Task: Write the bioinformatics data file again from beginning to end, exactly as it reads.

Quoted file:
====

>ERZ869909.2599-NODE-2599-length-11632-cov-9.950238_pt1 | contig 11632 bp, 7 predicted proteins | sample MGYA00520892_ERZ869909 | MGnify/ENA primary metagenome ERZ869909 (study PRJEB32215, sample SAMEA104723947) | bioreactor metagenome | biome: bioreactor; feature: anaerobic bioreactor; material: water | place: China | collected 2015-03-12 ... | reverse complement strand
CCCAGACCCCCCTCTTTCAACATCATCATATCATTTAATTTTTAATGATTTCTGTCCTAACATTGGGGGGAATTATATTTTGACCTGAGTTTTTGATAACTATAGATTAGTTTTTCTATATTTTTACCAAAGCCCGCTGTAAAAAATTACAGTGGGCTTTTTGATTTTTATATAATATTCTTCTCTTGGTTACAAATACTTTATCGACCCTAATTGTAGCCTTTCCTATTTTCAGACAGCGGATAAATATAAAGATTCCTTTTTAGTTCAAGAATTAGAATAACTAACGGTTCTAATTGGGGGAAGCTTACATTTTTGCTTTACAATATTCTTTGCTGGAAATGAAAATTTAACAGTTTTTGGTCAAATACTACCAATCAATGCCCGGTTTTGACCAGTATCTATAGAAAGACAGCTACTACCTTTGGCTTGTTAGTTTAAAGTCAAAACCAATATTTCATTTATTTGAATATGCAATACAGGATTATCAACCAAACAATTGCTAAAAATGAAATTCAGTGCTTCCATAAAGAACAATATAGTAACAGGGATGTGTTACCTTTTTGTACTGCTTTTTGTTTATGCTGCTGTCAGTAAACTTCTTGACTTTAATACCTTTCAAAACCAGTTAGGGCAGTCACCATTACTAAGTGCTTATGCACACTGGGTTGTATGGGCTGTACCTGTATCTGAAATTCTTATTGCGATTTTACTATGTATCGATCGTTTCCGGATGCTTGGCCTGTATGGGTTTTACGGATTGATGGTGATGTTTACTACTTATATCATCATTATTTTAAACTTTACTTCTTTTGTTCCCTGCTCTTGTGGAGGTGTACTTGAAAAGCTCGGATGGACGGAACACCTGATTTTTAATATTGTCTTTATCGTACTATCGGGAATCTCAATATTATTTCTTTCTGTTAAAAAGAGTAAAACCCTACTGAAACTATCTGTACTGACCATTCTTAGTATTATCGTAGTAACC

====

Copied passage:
>ERZ869909.2599-NODE-2599-length-11632-cov-9.950238_pt1 | contig 11632 bp, 7 predicted proteins | sample MGYA00520892_ERZ869909 | MGnify/ENA primary metagenome ERZ869909 (study PRJEB32215, sample SAMEA104723947) | bioreactor metagenome | biome: bioreactor; feature: anaerobic bioreactor; material: water | place: China | collected 2015-03-12 ... | reverse complement strand
CCCAGACCCCCCTCTTTCAACATCATCATATCATTTAATTTTTAATGATTTCTGTCCTAACATTGGGGGGAATTATATTTTGACCTGAGTTTTTGATAACTATAGATTAGTTTTTCTATATTTTTACCAAAGCCCGCTGTAAAAAATTACAGTGGGCTTTTTGATTTTTATATAATATTCTTCTCTTGGTTACAAATACTTTATCGACCCTAATTGTAGCCTTTCCTATTTTCAGACAGCGGATAAATATAAAGATTCCTTTTTAGTTCAAGAATTAGAATAACTAACGGTTCTAATTGGGGGAAGCTTACATTTTTGCTTTACAATATTCTTTGCTGGAAATGAAAATTTAACAGTTTTTGGTCAAATACTACCAATCAATGCCCGGTTTTGACCAGTATCTATAGAAAGACAGCTACTACCTTTGGCTTGTTAGTTTAAAGTCAAAACCAATATTTCATTTATTTGAATATGCAATACAGGATTATCAACCAAACAATTGCTAAAAATGAAATTCAGTGCTTCCATAAAGAACAATATAGTAACAGGGATGTGTTACCTTTTTGTACTGCTTTTTGTTTATGCTGCTGTCAGTAAACTTCTTGACTTTAATACCTTTCAAAACCAGTTAGGGCAGTCACCATTACTAAGTGCTTATGCACACTGGGTTGTATGGGCTGTACCTGTATCTGAAATTCTTATTGCGATTTTACTATGTATCGATCGTTTCCGGATGCTTGGCCTGTATGGGTTTTACGGATTGATGGTGATGTTTACTACTTATATCATCATTATTTTAAACTTTACTTCTTTTGTTCCCTGCTCTTGTGGAGGTGTACTTGAAAAGCTCGGATGGACGGAACACCTGATTTTTAATATTGTCTTTATCGTACTATCGGGAATCTCAATATTATTTCTTTCTGTTAAAAAGAGTAAAACCCTACTGAAACTATCTGTACTGACCATTCTTAGTATTATCGTAGTAACC